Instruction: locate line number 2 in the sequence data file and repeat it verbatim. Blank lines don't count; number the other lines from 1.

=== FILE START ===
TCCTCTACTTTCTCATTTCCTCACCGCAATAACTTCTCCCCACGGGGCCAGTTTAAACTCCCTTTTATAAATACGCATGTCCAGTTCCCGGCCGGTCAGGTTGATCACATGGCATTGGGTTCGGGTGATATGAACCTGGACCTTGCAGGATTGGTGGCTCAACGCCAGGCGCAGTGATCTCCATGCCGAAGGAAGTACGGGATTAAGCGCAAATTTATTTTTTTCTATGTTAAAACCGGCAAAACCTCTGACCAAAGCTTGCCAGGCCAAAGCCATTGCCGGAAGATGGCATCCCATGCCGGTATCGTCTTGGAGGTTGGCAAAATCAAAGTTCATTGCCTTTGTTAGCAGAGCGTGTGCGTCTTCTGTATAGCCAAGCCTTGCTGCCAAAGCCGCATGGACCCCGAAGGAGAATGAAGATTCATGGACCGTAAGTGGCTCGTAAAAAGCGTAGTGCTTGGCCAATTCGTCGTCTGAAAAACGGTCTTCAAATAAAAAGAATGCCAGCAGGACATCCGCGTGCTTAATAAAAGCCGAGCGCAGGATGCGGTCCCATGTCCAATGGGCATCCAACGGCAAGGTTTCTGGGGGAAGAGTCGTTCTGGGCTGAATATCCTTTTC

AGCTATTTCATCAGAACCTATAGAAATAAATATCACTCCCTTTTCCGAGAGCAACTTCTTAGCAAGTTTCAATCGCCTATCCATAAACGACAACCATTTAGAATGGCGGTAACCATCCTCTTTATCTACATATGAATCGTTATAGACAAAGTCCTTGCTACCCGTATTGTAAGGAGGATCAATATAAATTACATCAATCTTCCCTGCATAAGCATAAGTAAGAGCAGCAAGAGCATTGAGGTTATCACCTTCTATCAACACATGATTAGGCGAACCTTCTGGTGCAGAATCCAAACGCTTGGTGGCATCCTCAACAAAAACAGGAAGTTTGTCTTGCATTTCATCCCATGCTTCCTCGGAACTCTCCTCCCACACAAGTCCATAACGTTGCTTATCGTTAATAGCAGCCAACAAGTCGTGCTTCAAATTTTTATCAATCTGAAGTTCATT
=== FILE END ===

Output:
AGCTATTTCATCAGAACCTATAGAAATAAATATCACTCCCTTTTCCGAGAGCAACTTCTTAGCAAGTTTCAATCGCCTATCCATAAACGACAACCATTTAGAATGGCGGTAACCATCCTCTTTATCTACATATGAATCGTTATAGACAAAGTCCTTGCTACCCGTATTGTAAGGAGGATCAATATAAATTACATCAATCTTCCCTGCATAAGCATAAGTAAGAGCAGCAAGAGCATTGAGGTTATCACCTTCTATCAACACATGATTAGGCGAACCTTCTGGTGCAGAATCCAAACGCTTGGTGGCATCCTCAACAAAAACAGGAAGTTTGTCTTGCATTTCATCCCATGCTTCCTCGGAACTCTCCTCCCACACAAGTCCATAACGTTGCTTATCGTTAATAGCAGCCAACAAGTCGTGCTTCAAATTTTTATCAATCTGAAGTTCATT